In an odd show of generosity, an old woman stopped and handed each of us a small rag. We smiled and thanked her and she went back to her man, who was glowering at her show of kindness for two criminals. We opened the rags to find a small handful of berries. A welcome treat and we slowly began to plop the sweet morsels into our mouths. Our luck had changed.
As we snacked, I noticed a chill in the breeze. I commented to Leo about it, but he just kept eating his berries. After a moment the chill passed, but the memory of it did not. Something about it struck me as being darkly peculiar. I tried to dismiss it, but could not.
After a time, a small group came up the road. I stood and watched them approach. The chill was back in the air, but now it was stronger. I turned to Leo and asked him if he felt it now. He shook his head slowly as he daydreamed about whatever it was that he daydreamed about.
I turned back to the troupe and could now see that four of the members were clad in black robes with black veils. At the head was a tallish figure, clad in black as well, but his face was not covered. His brow was high and his nose was a slope that divided his face like stone wall divides a courtyard. His eyes were dark and sinister. He gave the impression of man who cares not for his surroundings, as he never even glanced my way as I stood with jaw agape at his parade.
It seemed an eternity passed as the figures passed by us, on their way towards the market and shops. I watched in total fascination. Of all the odd things I could have noticed about this crew, the one thing that stood out were the thin, silvery strings that were draped from each of the four veiled figures' heads to the hand of the leader. I had never seen anything like that.
The group passed by us, and I turned to Leo. "What the Devil was that?"
"Ah guess a master and his serving wenches, probably from Halvia, judging by da veils."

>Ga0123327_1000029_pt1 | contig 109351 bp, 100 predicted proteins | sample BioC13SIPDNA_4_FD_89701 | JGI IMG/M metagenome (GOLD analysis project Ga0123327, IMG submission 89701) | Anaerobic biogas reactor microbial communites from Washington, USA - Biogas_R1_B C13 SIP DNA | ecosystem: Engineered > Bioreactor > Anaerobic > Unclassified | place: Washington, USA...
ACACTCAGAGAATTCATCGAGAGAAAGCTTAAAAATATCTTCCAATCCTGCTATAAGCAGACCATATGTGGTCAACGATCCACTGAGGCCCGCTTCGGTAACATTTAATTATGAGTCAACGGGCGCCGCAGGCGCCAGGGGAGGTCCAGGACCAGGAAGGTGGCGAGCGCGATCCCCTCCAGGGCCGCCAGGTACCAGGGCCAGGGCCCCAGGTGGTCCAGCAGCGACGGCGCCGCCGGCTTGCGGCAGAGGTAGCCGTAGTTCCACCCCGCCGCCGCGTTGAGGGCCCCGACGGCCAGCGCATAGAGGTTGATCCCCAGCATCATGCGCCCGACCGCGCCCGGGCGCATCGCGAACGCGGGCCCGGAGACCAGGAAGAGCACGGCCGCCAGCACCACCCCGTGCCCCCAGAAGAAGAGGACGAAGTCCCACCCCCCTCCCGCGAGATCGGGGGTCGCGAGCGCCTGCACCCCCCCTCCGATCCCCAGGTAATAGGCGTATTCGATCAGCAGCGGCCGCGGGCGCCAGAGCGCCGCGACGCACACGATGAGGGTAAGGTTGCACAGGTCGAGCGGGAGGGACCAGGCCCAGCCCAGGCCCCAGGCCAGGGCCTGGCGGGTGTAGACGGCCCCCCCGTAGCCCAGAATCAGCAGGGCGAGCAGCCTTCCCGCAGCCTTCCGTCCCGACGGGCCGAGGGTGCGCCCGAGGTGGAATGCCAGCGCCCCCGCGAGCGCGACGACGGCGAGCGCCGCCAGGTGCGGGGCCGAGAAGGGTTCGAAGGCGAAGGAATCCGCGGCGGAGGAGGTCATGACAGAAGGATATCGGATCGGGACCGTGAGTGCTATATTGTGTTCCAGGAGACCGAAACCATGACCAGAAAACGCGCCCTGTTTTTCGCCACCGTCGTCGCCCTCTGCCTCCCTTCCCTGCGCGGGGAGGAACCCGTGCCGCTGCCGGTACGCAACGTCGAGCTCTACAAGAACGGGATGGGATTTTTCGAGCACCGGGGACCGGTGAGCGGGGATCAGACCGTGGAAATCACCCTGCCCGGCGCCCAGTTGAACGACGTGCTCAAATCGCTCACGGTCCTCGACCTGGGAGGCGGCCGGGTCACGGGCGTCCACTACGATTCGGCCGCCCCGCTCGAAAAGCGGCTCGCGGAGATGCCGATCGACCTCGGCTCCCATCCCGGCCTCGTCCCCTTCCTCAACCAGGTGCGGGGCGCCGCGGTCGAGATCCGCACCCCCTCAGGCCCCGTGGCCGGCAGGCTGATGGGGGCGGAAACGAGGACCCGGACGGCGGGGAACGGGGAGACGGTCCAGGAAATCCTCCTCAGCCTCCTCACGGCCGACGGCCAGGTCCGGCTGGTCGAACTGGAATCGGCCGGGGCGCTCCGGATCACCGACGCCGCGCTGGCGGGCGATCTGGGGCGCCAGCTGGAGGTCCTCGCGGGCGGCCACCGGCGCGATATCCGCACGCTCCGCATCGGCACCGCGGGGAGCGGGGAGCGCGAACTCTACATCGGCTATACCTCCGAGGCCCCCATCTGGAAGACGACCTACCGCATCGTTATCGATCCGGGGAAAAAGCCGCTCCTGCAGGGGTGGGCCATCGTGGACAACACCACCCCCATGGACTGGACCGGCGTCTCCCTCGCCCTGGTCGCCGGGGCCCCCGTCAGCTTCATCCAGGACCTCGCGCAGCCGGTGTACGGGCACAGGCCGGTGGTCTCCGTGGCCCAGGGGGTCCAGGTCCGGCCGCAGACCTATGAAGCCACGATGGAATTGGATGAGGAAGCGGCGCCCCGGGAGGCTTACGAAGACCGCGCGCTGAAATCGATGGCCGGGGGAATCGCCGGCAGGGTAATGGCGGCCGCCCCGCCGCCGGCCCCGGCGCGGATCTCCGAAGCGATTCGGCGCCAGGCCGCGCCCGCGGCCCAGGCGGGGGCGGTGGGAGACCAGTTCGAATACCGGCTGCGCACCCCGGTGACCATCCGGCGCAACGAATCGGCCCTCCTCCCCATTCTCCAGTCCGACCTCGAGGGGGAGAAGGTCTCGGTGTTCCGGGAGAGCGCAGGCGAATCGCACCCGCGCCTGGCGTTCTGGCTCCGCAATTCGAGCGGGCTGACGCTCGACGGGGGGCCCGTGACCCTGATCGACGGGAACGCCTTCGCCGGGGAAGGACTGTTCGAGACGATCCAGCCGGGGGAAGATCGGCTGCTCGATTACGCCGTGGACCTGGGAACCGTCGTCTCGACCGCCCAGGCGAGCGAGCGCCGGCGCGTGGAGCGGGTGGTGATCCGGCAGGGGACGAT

"But what were those strings?"
"Whut strings, yah daft idjit?"
"You didn't see them? Strung from each woman to the hand of the Master."
"Sounds like leashes ta me. Leashes, that's whut dey were."
I wasn't convinced. Something about the leashes and the chilly air told me that something was afoot. Something sinister. Something wonderful. Something magical.
Leo rolled on his belly laughing at my idea. He said the berries must have been bad or something and perhaps I should go lie down. He laughed and guffawed for a time, but finally settled down. We sat quietly for a few minutes, pondering private thoughts.
"Why doncha go ask him? Da strings, Ah mean. Go ask dat Master whut dey wuz."
I nodded and told Leo I would meet him at the usual place for this evening's activities of drink and merriment. He said he would be there and for me to bring what ever I lifted from the Master in Black. I nodded and strode off into the dust of the street.
I didn't say goodbye to my dear friend Leo that day. I wish I had.
(*The account of the actual meeting has been removed at the request of Master Archivist Keliwan. It may be viewed upon request in the Archives.)